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In the days prior to the Industrial Revolution First Nations built canoes to travel the extensive waterways of the Pacific coast. Each dugout canoe was manufactured out of a single cedar tree and these dugout war canoes were designed for ocean voyages of long duration.
 
Sometimes during these journeys canoeists ran afoul of the weather. The water on the Inside Passage is a reasonably constant 6 or 7 degrees Celsius but the weather varies and rainfall is a potential threat all year long, especially from October to March. Dealing with these wet conditions called for planning, which included the invention of the 'firewood CMT,' a form of culturally modified tree (CMT) found on remote islands and inlets of the Pacific Coast of Canada.
 
"Knowledge of the history of forest use is crucial for understanding the development of forests, which in turn helps to understand how societies react to forest development," said Rikard Andersson, Faculty of Forest Sciences, Swedish University of Agricultural Sciences. "Culturally modified trees (CMTs), recorded in the western U.S. (and Canada), northern Scandinavia, and south-eastern Australia, are features that can be dated precisely, and they bear witness to unique events of human activity."
 
David Garrick is a Canadian anthropologist with specific expertise in CMTs in west coast rainforests. "These artefacts define the First Nations communities in a practical way. They had camps all over the place, often at the mouth of a river. If they were taking a three-day voyage by canoe and it started raining they would pull out of the water, but how would you start a fire?"
 
An essential CMT would be found ashore where they could and often did make land and find the firewood CMT, each site containing a dry source of wood. The travellers would find a small cavern dug above the roots inside a massive cedar tree trunk. "They would peel shreds of the dry cedar found inside the hollowed trunk and they would ignite a fire inside the tree."
 
These firewood CMTs were commonplace, "There's one found at every encampment." Garrick has studied these peculiar modifications from Banks Island all the way to Kitkatla. He and others have found abundant evidence of a kindling source that provided instant fire to travellers. He has concentrated the study of humans interacting in forests for the past three decades on the Pacific Coast.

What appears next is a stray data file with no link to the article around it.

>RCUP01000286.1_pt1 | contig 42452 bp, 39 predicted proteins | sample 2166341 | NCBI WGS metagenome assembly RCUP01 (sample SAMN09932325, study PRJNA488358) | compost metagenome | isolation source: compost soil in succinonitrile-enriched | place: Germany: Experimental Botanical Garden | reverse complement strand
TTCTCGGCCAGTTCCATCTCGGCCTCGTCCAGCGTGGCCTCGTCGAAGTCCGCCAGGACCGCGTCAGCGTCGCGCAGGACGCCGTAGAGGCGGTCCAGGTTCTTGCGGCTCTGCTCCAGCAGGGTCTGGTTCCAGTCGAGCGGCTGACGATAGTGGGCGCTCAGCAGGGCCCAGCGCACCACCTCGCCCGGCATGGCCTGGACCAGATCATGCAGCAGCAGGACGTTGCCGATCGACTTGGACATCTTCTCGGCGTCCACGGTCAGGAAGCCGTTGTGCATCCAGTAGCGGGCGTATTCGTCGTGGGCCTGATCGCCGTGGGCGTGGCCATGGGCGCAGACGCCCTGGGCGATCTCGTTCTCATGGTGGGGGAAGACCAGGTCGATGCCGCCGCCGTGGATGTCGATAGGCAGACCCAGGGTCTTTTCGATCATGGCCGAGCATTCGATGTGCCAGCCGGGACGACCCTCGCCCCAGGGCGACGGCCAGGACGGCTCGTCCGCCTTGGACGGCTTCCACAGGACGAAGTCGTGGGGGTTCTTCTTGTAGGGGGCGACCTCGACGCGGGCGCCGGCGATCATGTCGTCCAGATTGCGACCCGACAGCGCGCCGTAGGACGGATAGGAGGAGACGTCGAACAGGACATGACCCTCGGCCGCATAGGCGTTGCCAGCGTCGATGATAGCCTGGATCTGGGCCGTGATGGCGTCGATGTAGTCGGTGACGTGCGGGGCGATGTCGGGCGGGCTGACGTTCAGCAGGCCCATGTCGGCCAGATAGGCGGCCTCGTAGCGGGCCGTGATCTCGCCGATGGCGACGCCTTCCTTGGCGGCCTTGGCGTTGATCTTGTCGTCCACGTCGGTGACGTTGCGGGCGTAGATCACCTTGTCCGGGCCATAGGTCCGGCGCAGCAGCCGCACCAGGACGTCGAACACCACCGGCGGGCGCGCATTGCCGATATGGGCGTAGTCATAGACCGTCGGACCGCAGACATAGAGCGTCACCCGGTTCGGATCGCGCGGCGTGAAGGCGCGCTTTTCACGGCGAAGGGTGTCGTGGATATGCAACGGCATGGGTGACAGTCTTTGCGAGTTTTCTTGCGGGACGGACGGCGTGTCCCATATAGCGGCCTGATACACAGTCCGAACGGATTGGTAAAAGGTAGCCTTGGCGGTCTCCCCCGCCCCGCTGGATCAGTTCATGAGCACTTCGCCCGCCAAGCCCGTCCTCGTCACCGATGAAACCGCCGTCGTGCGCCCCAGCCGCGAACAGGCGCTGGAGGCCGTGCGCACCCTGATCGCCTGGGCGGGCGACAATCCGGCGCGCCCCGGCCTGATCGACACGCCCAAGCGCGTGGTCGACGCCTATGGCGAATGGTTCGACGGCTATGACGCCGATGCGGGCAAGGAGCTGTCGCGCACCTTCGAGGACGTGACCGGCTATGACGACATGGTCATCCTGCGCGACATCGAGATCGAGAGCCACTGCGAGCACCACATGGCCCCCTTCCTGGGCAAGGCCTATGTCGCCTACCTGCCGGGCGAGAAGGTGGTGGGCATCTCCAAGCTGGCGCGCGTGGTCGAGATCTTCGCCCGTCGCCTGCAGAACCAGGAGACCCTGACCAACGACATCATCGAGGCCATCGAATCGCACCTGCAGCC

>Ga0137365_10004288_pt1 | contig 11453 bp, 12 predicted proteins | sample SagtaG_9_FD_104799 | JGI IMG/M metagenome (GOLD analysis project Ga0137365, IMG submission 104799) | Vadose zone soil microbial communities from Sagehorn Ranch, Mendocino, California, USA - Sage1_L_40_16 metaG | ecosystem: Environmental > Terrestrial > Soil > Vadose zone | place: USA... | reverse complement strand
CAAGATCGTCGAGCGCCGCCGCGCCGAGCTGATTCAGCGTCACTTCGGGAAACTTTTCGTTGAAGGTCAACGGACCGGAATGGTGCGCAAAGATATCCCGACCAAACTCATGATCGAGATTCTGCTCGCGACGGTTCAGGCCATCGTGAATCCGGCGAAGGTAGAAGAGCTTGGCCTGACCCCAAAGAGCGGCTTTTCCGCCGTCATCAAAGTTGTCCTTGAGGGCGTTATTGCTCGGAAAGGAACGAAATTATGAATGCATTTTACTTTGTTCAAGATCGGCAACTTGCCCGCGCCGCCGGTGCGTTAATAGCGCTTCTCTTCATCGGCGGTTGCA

Garrick found a perfect place to do CMT research on Hanson Island, about 15 km south west of Alert Bay, B.C.. He set up the Earth Embassy in the heights of the 4 sq. km. island and he works under the auspices of the Yukusem Heritage Society (composed of four First Nations from the Broughton Archipelago and Johnstone Strait).
 
"If you keep the ecosystem intact it becomes a living laboratory and a living museum, and a living classroom." For further study, "We have a post-secondary learning opportunities in the area. We have trails into all kinds of nooks and crannies on Hanson Island."
 
Garrick's laboratory on Hanson Island has been a welcome presence in the First Nations of coastal B.C. because his research provides a good history lesson about cedar usage in the culture and economy of the people. For instance a 'core-popped' cedar tree looks like a traumatic injury to those who pass by, but core-popping was no problem to First Nations, instead, it was a marker of time, "What happened to the cedar tree core was caused by a memorable event like a potlatch."
 
First Nation forest use went into a state of chaos for a period after contact with Europeans and the anthropology is specific about describing the trauma, "After epidemics reduced the population you see the sickness of the people reflected in the cedar peelings. Suddenly there are one-tenth the number of people available to peel cedar tree bark or cultivate and harvest other plants in the cedar groves."
 
Garrick's work continues on Hanson Island where he teaches everyone from small groups of First Nation students to the First Nation CMT researchers who identify the evidence of occupation and prior use in traditional territories. He gardens at the Earth Embassy and cuts and maintains trails to the instructive cedar groves that will stand in perpetuity on Hanson Island.

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Firewood CMTs an Anthro-pological Oddity

McColl Magazine is operating under the maxim "Indigenous Canadian economic development is the pathway to progress for all Canadians"

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